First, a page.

I was reading about Outback Steakhouse and their gluten-free menu the other day when my mind wandered back to my days as a stock analyst.
In particular, I was thinking about the early 1990’s when I was a restaurant analyst. There was a “steakhouse boom” where chains such as Outback, Longhorn Steakhouse, and Lone Star Steakhouse & Saloon, funded by a seemingly endless supply of money from Wall Street, were fighting fiercely to open more new restaurants than each other.
The standout was Lone Star. It was founded by a man named Jamie Coulter, who came with a reputation as a winner yet a bit of cowboy (figuratively, though maybe literally as well).
When I first met Jamie, he was explaining the concept of Lone Star to me as I had yet to visit one. As opposed to Outback’s more “traditional” casual dining restaurants (read: Applebee’s, Chili’s, etc.), a Lone Star Steakhouse was supposed to have a real Western saloon feel, right down to the loud music, the yellin’ and hollerin’, and the peanut shells strewn about the floor. Yep – free peanuts on every table with the expectation that diners would just chuck the shells on the floor. This added to the ambiance Lone Star was trying to create.
Wow, what a difference 18 years makes. Many of you are probably aware of the statistic (put out by the Centers for Disease Control and Prevention) that self-reported food allergies increased 18% from 1997 to 2007. As a result, given the profit motive of restaurateurs, I would be surprised if Lone Star still had peanut shells on the floor.
So I did a little calling around – a random sampling of some Lone Star units strewn across the U.S. Sure enough, the message was virtually the same at every unit. Peanut shells are no longer tossed on the floor. (Most units say that practice was stopped 2 or 3 years ago.) Free peanut buckets are only put on the table if requested (though sometimes the server will proactively ask if you want one) and, if so, a second bucket is also brought out for the empty shells. One unit, however, said that many patrons still toss the shells on the floor despite the extra bucket and despite the fact that it is no longer encouraged.
When I mentioned to these Lone Star hosts and managers that I had a son allergic to peanuts and I was considering bringing him to their restaurant, each had a different suggestion: they could wipe down the table very well, they could seat us away from patrons with peanuts, and other similar less-than-comforting options.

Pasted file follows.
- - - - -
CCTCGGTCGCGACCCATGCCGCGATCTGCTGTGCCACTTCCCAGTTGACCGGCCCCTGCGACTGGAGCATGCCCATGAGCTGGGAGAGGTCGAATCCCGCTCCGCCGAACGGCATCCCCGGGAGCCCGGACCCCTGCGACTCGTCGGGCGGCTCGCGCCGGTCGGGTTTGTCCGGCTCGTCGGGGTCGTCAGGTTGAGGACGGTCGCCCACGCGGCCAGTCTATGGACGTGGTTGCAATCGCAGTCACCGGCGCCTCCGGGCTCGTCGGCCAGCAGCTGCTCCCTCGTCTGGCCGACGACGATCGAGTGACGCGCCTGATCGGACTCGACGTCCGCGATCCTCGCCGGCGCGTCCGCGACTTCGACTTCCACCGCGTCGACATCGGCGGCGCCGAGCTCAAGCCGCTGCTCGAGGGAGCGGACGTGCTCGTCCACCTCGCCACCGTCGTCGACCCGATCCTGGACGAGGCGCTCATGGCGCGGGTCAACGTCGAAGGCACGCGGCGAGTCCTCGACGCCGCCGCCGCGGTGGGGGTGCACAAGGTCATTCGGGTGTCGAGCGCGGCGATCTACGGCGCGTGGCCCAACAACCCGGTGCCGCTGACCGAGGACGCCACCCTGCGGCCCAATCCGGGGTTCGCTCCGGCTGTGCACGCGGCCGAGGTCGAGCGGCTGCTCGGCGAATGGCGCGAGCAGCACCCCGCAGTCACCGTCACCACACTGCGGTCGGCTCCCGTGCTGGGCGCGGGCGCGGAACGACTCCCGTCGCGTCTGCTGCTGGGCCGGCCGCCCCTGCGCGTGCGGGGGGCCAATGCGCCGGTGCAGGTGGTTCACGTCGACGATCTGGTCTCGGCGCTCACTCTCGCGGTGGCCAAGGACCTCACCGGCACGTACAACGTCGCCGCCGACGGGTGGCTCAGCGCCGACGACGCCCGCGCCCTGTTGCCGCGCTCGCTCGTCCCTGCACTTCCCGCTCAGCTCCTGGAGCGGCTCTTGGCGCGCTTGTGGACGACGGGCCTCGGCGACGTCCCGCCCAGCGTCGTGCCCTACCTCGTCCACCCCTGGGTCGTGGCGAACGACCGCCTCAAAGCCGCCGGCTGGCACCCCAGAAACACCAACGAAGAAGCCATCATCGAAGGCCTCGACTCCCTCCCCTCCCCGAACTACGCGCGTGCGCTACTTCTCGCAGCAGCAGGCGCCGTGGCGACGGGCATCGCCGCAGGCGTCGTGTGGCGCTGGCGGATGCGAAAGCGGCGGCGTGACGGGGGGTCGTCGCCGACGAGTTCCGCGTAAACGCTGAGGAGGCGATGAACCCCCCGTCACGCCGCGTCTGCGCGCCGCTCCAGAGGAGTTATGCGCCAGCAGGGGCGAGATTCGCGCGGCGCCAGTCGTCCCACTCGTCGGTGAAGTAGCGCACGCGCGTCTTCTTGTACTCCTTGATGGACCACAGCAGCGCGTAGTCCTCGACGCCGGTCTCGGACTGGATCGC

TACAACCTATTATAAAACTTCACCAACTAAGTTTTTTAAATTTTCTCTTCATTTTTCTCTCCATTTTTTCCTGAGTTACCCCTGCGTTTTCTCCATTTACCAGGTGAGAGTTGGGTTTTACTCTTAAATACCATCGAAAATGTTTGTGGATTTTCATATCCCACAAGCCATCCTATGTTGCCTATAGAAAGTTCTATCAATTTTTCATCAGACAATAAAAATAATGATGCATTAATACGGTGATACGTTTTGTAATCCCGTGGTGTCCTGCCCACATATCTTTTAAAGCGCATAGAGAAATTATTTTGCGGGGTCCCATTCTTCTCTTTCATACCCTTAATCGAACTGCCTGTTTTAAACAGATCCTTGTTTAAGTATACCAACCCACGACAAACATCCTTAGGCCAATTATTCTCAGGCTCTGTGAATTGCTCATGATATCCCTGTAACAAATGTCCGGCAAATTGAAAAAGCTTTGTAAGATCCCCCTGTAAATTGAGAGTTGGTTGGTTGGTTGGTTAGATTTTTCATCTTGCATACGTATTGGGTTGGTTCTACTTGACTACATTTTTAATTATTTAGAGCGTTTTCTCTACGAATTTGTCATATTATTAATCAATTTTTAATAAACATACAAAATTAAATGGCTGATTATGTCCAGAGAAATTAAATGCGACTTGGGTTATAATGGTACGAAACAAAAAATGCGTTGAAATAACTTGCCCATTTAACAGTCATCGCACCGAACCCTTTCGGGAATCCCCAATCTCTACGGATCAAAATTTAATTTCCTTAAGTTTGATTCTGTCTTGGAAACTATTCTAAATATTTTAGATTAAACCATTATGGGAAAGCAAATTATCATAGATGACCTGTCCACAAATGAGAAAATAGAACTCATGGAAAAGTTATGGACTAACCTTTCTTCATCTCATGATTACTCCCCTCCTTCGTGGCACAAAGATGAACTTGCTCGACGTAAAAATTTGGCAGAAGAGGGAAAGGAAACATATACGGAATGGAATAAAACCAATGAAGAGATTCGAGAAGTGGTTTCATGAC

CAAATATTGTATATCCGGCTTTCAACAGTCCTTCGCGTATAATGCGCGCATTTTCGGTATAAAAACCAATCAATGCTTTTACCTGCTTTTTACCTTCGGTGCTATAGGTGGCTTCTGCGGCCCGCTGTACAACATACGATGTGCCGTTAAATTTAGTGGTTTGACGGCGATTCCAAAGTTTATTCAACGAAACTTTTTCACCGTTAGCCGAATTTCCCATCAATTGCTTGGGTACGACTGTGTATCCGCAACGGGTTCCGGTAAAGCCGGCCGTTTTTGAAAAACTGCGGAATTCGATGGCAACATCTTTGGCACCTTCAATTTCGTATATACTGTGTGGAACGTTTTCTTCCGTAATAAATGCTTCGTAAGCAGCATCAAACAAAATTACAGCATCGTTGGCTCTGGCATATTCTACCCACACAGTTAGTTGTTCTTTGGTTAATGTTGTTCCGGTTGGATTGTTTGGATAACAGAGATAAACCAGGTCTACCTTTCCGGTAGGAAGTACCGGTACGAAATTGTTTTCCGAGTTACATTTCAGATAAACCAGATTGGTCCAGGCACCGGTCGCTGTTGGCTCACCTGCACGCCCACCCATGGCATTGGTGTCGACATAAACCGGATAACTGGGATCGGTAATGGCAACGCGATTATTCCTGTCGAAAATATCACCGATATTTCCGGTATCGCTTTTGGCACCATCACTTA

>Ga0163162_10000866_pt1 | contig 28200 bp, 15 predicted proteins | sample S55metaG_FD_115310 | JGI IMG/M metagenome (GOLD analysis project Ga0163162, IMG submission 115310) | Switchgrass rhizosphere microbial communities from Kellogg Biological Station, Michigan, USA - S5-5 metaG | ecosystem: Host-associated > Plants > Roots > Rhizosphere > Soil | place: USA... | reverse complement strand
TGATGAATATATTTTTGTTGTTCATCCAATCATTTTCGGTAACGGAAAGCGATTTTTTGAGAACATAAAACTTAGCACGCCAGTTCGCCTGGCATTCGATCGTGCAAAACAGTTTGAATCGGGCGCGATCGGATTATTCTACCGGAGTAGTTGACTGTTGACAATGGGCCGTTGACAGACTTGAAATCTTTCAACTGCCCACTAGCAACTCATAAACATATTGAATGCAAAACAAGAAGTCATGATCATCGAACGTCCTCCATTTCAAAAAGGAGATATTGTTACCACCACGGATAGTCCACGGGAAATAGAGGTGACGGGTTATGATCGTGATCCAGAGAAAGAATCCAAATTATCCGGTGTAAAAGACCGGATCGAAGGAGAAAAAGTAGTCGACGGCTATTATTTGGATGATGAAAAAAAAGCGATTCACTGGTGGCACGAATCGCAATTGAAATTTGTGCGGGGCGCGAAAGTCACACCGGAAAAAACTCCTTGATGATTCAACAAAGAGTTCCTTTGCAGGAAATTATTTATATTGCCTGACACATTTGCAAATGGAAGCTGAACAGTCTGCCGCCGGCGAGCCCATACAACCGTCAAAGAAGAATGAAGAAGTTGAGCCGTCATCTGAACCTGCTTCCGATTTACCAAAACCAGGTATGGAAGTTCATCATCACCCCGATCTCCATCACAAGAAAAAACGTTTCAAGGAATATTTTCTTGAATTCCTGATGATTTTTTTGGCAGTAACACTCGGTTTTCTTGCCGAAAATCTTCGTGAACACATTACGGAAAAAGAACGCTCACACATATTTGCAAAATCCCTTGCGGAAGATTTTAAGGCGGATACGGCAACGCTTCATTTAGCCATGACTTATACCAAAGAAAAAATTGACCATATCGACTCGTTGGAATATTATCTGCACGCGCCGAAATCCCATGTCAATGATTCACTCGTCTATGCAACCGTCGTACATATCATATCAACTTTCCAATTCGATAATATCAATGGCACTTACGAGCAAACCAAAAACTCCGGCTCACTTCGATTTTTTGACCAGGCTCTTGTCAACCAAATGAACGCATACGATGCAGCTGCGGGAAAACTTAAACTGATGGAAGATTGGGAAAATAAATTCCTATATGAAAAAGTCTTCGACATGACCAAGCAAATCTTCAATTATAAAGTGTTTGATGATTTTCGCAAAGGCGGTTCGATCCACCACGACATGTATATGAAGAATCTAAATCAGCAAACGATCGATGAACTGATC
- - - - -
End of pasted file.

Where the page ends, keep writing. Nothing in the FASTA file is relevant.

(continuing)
Don’t get me wrong, I don’t blame them – there’s not much they can do so long as they continue to offer peanuts to their guests. And I think that’s still too important to the image they’re trying to create. However, I have to wonder if they’ve thought about the potential profits they’re leaving on the table (see“How much are we worth? – The “Veto Vote”.)
I guess every restaurant concept has to grow up. Lone Star went from the rebellious, wild bad boy to a more mature, predictable restaurant chain. They, as with Outback and Longhorn, now also offer a gluten-free menu (which you can find on their websites or next to their listings on an AllergyEats search result).
As always, I’d love to hear your thoughts. Do you know of an existing Lone Star Steakhouse or other restaurant that still has peanut shells as part of the atmosphere? What would make you feel comfortable taking your peanut-allergic self or child to a place such as the current Lone Star? Do you think they’ll eventually decide that the sacrificed profits are too large to ignore and take peanuts out of the units altogether? Click on the Comments link below to share your opinion on these questions or anything else in this post.
And as always, please remember to use the main AllergyEats site to rate restaurants where you’ve recently eaten. The process only takes a minute and each rating makes AllergyEats a more valuable tool in helping everyone in our food allergy and intolerance community.
ABOUT THE AUTHOR: Paul Antico, 41, is the founder and visionary behind AllergyEats. He lives in suburban Boston with his wife and five children, aged 13, 10, 8, 3, and 6 months. After a successful 17-year career in finance, Paul decided to pursue more personal interests. He was inspired to start www.AllergyEats.com because two of his children have food allergies that make dining out challenging.
Read Paul’s previous article entitled “Food Allergies-Response to “Times” Article”.
From our home to yours, Tina Turbin.